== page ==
Good night was had by all, of course there was a Collingwood fan there, did the cry, typical at a union function. I dunno what that is, but Langie asked me if I heard its distinctive sound, as if I know or give a shit.

  4. Jamie-R says:

    IN 1973 Al Grassby, immigration minister in the Whitlam government…

    “Al Grassby Groupie” — Ted Bullpitt in disgust to his son.

  5. @ndy says:

    Chockers with Deadly Lingo
    Australian Humanities Review
    Issue 46, May 2009

    Stunned Mullets and Two-pot Screamers: A Dictionary of Australian Colloquialisms (Fifth Edition)
    By G.A. Wilkes
    Oxford University Press, 422pp, $45, 2008.

    Reviewed by Ed Wright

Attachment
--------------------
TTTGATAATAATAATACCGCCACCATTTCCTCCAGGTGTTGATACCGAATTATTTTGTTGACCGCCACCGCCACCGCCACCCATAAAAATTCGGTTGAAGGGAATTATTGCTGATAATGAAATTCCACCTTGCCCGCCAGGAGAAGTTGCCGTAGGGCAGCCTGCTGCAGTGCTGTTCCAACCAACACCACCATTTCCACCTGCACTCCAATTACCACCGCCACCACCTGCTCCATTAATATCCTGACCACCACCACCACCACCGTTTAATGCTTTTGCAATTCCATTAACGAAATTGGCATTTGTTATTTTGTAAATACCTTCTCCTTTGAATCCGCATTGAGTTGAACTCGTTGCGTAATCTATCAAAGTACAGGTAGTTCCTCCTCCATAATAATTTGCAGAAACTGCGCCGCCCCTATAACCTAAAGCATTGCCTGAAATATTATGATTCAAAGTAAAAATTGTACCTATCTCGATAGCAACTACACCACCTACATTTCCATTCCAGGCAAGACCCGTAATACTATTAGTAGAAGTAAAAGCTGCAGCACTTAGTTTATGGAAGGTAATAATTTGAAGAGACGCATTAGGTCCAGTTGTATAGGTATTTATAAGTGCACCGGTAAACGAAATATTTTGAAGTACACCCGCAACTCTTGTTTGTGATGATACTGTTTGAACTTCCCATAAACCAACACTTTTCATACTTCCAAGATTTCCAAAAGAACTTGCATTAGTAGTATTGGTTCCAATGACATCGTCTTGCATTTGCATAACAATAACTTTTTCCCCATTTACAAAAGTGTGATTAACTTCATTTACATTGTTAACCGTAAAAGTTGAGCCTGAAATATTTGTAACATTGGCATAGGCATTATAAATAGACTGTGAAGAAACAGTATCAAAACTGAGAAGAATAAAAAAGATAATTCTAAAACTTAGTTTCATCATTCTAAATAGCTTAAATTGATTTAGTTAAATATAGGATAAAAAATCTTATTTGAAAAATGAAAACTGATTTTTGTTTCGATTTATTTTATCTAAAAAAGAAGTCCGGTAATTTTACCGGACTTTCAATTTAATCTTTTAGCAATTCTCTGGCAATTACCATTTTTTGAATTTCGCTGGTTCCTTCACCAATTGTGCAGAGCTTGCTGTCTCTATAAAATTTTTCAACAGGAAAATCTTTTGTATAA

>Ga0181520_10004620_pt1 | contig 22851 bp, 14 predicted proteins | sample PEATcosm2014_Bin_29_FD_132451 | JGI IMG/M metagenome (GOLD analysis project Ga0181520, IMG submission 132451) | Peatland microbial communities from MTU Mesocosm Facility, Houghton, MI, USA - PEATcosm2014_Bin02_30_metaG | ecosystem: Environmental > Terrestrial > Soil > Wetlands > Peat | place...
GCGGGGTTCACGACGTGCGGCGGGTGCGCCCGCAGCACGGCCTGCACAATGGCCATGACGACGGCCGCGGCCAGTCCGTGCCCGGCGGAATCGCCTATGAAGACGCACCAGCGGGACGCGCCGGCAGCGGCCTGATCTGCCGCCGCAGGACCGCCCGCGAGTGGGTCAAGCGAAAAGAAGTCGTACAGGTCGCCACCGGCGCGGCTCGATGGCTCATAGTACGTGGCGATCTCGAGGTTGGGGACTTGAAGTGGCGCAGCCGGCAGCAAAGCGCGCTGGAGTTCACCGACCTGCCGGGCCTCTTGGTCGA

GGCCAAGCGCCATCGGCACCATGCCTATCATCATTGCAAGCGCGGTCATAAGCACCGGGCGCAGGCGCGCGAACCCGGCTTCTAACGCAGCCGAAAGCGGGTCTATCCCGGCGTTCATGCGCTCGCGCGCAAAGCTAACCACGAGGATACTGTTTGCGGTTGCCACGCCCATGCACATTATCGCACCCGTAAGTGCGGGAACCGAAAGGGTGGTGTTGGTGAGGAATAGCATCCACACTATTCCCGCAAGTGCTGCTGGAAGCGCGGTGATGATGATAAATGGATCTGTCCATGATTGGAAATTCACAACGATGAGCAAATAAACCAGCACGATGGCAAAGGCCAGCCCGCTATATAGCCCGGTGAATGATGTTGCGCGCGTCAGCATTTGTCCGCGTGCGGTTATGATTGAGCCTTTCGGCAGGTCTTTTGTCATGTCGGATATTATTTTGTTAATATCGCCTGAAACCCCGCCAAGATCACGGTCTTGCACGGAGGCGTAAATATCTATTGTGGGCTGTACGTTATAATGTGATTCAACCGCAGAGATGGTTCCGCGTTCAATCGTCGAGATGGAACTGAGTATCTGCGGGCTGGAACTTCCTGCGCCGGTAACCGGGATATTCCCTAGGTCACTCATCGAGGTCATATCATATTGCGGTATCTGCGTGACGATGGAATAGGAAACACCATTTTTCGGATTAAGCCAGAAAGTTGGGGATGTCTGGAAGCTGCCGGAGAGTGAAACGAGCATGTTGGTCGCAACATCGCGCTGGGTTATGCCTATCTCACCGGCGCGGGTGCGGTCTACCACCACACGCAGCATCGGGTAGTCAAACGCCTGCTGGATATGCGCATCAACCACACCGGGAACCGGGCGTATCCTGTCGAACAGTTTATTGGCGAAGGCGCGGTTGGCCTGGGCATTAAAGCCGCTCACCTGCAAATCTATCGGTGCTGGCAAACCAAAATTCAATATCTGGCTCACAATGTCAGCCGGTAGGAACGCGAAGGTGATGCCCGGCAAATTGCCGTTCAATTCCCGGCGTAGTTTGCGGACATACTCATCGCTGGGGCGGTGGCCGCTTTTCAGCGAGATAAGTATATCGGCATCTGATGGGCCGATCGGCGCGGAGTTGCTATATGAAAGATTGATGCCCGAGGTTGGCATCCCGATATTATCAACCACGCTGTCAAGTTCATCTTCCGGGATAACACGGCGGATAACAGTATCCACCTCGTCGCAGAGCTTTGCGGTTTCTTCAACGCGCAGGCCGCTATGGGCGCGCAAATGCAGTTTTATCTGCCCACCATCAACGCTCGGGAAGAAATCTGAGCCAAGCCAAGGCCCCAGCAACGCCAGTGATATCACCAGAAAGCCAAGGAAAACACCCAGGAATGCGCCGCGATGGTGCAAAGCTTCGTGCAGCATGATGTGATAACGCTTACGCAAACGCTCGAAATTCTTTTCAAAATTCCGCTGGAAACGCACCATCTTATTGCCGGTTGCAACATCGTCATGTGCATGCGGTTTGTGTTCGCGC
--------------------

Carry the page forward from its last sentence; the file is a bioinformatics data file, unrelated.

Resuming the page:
…In his introduction, Wilkes notes that the first edition came out in 1978 and was the culmination of ten years’ work. The fifth edition, therefore, is the product of four decades of work. The span of this constructive effort is patently clear. To begin with, the dictionary has a wonderful spread of colloquialisms, both current and obsolete and from all walks of Australian life. The browser will learn that poddy-dodging is a kind of cattle rustling, that noodling consists of fossicking in the rubble of old claims for opals, that poached eggs and silent cops are the raised round metal disks (often painted yellow) that are sometimes used at corners to divide the sides of the road. While it was interesting to learn that the word ‘bludger’ originally referred to a pimp, it was more surprising to discover that a little Aussie ‘battler’, aside from its iconic meaning, could once have been used to describe a small homegrown prostitute. For those fascinated by the almost infinite variety of the scatological, there are few places where you can learn that bronza, bracket, freckle, clacker, blurter and crack (though ‘chuffer’ is lacking) refer to the same part of the human anatomy, or that a Gosford is a mid-thigh mini-skirt, so named because of its NSW central coast proximity to The Entrance.